Visiting in the heart of summer means you’ll be queuing a lot—for tickets, for the train and bus, for food, walking on trails frequented by camera-bearing crowds, and waiting patiently for your turn at a photo spot. Since we began at about 7am, we were able to finish our trail by 4pm, which is when we saw hordes of late-comers crowding the park, and thanked our lucky stars for the small pockets of tranquil time we got in the park. (There are fast food restaurants within, but preferably pack a picnic)

Home in the hamlet
Our trek wasn’t quite over yet—after a meal at one of the few restaurants nearby, and a quick (over-enthusiastic) stop at the supermarket, we walked a few more kms back to our home stay— Guest house Attico Viva. There are three hotels right by the park, and a couple of camps but the wide selection of utterly adorable (and budget-friendly) private accommodation (rooms, apartments in guesthouses/homes) were our choice for a more personalised experience.

And with a breakfast spread of the ‘best eggs we’ve ever eaten’, the warmest home owner, and a beautiful little sit-out to enjoy the sunset post our day at Plitvice Lakes National Park, Attico Viva was a perfect, secluded little spot to rest our weary bones on our second and last night. As we sat and enjoyed the silence in the air, the languorous mountain sunset turning from pale yellow to deep orange, and finally a velvety blue, I couldn’t help but be grateful for the chance to see one of the most naturally beautiful spots I’ve ever visited in my life—and the country’s oldest and largest national park. The summer colours, the summer breeze and the tenuous (eternal) chill of the mountain region made it a perfect party in the park. But my visions of seeing it bathed in Autumn colours and the soft coat of snow in the Winter remain vivid. A girl can dream right? Especially since sometimes they’re far greater than reality.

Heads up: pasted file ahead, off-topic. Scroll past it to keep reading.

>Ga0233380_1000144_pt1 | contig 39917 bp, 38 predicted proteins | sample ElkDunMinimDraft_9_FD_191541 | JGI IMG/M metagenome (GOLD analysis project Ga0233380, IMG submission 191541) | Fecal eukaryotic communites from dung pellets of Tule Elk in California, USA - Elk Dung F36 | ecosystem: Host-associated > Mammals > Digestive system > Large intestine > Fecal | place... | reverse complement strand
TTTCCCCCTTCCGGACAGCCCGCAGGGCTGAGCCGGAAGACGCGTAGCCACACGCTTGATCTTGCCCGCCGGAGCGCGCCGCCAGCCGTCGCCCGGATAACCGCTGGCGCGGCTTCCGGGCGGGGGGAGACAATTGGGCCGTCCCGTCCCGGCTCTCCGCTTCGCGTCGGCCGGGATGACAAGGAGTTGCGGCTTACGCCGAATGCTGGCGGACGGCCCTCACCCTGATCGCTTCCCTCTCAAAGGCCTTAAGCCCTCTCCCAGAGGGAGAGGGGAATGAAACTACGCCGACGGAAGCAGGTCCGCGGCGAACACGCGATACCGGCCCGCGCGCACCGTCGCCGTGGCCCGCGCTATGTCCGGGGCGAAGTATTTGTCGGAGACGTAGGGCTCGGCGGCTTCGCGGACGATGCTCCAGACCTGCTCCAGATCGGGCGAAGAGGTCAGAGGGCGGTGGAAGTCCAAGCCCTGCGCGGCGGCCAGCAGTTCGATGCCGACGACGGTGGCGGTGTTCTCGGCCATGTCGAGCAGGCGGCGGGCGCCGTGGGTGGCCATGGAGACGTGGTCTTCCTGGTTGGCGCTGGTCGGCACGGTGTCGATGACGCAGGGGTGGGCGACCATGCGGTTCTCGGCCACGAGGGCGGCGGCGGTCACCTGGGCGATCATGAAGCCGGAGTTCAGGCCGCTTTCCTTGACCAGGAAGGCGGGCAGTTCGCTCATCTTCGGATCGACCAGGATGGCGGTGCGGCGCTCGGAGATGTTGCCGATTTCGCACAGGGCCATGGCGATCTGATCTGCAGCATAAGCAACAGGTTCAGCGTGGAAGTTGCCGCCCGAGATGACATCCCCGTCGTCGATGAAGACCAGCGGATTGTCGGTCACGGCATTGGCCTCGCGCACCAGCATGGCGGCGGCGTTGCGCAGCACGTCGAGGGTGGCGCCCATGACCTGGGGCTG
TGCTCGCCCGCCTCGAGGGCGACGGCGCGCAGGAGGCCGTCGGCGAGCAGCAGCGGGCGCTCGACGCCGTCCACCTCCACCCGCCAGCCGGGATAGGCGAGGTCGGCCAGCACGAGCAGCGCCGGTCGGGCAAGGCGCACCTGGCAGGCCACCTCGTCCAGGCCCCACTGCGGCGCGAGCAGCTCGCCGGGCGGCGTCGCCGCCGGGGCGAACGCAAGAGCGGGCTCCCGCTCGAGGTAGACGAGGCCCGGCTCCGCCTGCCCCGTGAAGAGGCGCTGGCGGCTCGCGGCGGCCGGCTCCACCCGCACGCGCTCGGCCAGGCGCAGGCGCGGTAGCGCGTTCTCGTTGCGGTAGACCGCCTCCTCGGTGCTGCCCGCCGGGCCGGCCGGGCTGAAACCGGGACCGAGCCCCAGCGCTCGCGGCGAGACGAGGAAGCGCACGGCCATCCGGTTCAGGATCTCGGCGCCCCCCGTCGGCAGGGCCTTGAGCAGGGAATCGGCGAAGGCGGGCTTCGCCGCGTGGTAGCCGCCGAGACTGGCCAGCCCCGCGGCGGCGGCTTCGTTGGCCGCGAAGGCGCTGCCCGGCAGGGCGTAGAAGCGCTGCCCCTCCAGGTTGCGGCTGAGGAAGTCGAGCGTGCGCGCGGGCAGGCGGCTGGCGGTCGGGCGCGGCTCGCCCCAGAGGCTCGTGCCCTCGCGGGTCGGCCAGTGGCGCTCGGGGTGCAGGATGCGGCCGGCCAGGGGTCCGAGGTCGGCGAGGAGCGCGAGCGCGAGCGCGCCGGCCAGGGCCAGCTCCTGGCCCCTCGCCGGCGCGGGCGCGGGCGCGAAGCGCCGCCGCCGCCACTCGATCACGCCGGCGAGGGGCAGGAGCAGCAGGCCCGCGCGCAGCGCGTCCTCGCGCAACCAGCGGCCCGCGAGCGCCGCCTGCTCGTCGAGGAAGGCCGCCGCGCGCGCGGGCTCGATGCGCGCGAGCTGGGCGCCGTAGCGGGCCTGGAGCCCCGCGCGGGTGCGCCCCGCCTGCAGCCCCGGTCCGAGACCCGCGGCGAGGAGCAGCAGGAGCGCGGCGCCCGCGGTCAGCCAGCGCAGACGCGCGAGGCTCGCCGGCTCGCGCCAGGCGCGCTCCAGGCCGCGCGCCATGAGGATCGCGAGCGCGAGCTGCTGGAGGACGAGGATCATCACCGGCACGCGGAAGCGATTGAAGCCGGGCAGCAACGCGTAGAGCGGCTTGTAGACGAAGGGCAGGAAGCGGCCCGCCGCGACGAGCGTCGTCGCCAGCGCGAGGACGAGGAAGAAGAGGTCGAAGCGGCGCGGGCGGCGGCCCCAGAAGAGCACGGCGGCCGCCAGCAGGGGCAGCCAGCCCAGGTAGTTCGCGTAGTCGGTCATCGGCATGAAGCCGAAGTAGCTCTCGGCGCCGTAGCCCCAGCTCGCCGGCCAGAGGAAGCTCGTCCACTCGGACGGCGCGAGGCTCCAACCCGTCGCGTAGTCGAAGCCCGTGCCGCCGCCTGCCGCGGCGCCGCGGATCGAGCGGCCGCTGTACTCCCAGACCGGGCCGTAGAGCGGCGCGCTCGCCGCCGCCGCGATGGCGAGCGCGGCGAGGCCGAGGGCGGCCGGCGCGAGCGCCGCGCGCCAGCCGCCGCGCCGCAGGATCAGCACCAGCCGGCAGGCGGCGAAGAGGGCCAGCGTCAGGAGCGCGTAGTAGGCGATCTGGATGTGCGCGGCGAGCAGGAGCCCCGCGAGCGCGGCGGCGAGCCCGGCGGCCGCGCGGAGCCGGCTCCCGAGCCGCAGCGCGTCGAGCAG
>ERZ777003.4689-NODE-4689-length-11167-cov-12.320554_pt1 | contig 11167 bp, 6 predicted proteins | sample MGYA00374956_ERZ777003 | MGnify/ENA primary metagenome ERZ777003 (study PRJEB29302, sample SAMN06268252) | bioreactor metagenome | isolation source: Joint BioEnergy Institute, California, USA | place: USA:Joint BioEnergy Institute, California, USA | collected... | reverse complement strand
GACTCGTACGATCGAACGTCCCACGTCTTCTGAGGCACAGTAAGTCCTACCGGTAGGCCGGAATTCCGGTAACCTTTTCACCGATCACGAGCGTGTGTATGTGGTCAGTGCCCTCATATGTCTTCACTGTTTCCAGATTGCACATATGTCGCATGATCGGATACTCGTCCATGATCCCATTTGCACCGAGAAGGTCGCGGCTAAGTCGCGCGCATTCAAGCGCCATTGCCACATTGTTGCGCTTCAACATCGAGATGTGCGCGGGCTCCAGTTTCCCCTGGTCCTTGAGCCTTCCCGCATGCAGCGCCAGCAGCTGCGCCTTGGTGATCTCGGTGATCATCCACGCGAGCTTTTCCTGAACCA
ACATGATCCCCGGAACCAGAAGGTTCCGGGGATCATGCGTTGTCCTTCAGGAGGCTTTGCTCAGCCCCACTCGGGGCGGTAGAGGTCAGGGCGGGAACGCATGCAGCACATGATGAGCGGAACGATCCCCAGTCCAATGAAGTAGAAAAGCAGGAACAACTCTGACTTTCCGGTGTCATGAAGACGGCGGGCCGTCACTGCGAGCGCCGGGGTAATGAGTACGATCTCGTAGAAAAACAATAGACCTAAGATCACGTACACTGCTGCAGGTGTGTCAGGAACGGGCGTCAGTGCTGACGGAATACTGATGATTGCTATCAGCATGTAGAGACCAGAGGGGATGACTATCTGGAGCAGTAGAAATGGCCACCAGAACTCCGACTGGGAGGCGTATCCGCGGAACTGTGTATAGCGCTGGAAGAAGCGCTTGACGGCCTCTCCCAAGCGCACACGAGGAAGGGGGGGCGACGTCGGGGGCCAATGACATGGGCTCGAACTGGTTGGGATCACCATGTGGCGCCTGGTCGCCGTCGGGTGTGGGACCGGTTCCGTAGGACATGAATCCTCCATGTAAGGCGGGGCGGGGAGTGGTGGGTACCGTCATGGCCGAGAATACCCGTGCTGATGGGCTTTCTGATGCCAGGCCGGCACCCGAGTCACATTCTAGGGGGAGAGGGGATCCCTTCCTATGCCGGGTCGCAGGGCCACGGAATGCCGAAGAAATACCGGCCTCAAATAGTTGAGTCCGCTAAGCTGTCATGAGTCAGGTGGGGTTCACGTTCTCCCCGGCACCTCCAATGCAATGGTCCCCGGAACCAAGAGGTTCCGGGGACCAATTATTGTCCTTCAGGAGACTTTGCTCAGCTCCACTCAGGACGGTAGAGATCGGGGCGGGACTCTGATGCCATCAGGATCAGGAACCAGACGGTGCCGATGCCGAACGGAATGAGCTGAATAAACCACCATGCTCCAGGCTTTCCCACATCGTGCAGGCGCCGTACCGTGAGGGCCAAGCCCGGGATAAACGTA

Fact file
Location: 
Croatia, Europe
Getting there: 
Connecting flights to the capital city of Zagreb, buses and trains connect directly to Plitvice from Zagreb or Split (book prior) but renting a car is more convenient/recommended
Best time to visit: 
April-May, September-October (open 365 days a year)
Park timings:
Winter: 8am-4pm (Oct-March approx.)
Spring: 8am-7pm ( End of March onwards approx.)
Summer: 7am – 8pm (June-August approx.)
Autumn: 7am – 7pm (August end onwards approx.)
Entrance fee: Different packages based on number of days/season that cover train/bus rides. Guided tours are also available. (Starting at 130 kuna up to 400 kuna)

For fairytale destinations to visit in Croatia, read our hidden hotspots story here: